I agree. Your son stats sound just like my DS and he received 4 year scholarship to all the schools on his list from the first board. I think getting everything in, in time for the first board is a huge advantage to getting the scholarship and choice of schools. :thumb:
     
  5. EDelahanty

    EDelahanty Member

    Joined:
    May 7, 2010
    Messages:
    1,273
    Likes Received:
    312
    The quote at the bottom is excerpted from Cadet Command's August 2010 announcement about the Class of 2014 scholarship winners. No doubt it's been posted on these boards already, but its such a great, succinct summary that it's worth re-posting. I'm guessing that competition was even stiffer this year.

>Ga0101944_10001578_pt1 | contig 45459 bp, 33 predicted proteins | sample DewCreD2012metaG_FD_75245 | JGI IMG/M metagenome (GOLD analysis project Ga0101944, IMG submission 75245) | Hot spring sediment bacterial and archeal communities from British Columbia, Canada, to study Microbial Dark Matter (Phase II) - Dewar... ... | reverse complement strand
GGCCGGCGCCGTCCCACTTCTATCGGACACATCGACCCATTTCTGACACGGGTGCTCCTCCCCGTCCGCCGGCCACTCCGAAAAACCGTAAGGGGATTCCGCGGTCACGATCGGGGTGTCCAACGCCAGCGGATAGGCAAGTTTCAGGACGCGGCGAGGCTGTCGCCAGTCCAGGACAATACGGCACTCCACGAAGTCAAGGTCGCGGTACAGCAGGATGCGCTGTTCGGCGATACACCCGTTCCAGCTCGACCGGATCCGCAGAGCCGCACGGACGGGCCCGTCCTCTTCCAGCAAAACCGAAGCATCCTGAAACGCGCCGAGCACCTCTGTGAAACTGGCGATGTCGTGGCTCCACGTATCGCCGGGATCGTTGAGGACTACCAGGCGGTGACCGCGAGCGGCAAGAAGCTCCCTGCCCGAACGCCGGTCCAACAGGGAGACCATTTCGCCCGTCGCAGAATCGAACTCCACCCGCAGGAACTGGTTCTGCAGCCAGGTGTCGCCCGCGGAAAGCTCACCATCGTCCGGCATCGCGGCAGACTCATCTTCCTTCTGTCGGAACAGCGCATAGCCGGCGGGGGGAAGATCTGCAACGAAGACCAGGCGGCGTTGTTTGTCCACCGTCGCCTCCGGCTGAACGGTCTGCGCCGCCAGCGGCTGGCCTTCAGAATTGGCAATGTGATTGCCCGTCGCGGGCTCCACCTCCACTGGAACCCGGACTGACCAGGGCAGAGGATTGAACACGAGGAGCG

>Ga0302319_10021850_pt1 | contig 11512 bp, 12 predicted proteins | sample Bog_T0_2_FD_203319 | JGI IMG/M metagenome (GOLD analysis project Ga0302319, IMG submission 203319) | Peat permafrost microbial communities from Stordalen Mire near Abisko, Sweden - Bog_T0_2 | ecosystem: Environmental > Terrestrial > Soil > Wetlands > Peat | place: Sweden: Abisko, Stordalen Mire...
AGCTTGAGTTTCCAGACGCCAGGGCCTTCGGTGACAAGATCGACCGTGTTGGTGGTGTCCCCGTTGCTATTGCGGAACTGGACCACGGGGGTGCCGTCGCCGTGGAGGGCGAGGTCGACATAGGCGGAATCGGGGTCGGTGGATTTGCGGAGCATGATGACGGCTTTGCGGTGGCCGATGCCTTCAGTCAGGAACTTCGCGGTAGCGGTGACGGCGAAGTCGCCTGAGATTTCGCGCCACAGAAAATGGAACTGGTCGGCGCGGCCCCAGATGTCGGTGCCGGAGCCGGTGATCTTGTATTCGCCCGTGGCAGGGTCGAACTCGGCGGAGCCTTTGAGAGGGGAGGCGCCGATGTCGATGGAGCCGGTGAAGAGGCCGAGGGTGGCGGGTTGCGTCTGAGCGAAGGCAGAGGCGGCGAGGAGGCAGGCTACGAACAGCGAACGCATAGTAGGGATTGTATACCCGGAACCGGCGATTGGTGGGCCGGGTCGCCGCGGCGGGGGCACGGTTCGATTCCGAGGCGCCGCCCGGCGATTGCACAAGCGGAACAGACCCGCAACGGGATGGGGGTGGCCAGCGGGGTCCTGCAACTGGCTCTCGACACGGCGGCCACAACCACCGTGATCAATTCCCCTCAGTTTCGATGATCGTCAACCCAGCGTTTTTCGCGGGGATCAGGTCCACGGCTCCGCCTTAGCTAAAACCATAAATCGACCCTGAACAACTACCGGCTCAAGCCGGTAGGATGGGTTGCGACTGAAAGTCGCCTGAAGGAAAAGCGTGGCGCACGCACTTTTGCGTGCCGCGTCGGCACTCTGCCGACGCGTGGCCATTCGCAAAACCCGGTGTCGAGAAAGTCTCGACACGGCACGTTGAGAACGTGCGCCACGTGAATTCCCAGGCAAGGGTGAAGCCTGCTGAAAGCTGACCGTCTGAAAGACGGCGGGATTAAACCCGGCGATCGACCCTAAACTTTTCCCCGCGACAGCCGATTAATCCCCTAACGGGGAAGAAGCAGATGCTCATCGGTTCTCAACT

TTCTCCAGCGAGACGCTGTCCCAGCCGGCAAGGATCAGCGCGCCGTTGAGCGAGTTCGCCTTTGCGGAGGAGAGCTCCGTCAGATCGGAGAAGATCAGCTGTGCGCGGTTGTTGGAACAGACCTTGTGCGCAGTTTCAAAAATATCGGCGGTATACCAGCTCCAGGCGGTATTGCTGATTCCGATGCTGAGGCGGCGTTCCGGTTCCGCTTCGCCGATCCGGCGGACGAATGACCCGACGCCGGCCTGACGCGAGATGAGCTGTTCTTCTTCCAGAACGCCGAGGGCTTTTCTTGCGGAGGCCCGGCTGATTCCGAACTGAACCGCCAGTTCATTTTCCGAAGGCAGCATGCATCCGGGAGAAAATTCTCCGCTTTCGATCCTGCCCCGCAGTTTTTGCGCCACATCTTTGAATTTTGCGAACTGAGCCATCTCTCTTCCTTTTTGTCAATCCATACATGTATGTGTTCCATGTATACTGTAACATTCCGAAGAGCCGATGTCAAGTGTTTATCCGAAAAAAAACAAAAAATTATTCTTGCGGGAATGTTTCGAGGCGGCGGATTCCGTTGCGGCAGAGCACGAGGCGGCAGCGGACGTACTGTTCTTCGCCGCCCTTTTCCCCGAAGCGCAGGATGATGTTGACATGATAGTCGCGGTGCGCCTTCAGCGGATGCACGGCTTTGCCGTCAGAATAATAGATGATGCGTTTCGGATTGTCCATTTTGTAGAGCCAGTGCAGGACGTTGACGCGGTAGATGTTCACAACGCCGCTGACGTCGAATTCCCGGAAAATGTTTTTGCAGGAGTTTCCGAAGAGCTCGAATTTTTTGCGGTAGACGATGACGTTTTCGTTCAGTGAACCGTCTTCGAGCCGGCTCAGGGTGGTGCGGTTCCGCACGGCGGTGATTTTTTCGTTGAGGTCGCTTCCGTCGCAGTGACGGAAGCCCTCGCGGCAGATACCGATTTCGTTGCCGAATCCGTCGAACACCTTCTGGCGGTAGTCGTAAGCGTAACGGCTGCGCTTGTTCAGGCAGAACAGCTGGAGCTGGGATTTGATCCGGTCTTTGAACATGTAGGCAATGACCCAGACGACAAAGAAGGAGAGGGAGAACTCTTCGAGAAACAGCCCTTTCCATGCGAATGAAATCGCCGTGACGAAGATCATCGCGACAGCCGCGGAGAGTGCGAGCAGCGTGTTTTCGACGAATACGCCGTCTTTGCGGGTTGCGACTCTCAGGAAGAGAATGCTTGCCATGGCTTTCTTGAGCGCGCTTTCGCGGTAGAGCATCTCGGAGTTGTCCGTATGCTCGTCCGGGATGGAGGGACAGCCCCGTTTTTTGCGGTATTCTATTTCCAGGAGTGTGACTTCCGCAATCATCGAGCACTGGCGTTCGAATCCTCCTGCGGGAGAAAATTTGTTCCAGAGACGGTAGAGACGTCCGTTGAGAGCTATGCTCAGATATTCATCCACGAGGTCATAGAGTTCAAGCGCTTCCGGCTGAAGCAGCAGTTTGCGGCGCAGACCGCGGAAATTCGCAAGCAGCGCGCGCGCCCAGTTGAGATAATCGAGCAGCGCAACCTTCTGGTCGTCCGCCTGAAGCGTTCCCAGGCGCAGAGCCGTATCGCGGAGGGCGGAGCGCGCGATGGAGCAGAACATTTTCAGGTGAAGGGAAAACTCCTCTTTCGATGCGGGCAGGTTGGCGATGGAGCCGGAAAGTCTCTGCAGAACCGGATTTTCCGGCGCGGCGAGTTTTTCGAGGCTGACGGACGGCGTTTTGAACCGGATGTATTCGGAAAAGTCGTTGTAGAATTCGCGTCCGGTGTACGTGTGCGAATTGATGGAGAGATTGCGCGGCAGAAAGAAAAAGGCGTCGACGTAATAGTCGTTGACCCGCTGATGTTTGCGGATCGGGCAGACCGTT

It can be tough for a 16 or 17 year-old to judge how you come across as a "whole person" on the Scholar-Athlete-Leader spectrum. If you have an older sibling, friend or family member who has been through the ROTC process, their example and guidance can be a great advantage. Many applicants are not so fortunate, however. Some parents are uninformed, indifferent, motivated by purely financial considerations (college is damned expensive) and, in some instances, even hostile.

    Remember that the ROTC scholarship selection process is highly competitive. As an imperfect meritocracy, it benefits from self-correcting provisions, such as enabling you to win a scholarship on campus. Ultimately, it comes down to your own determination and abilities.

    ********************************************************
    From Cadet Command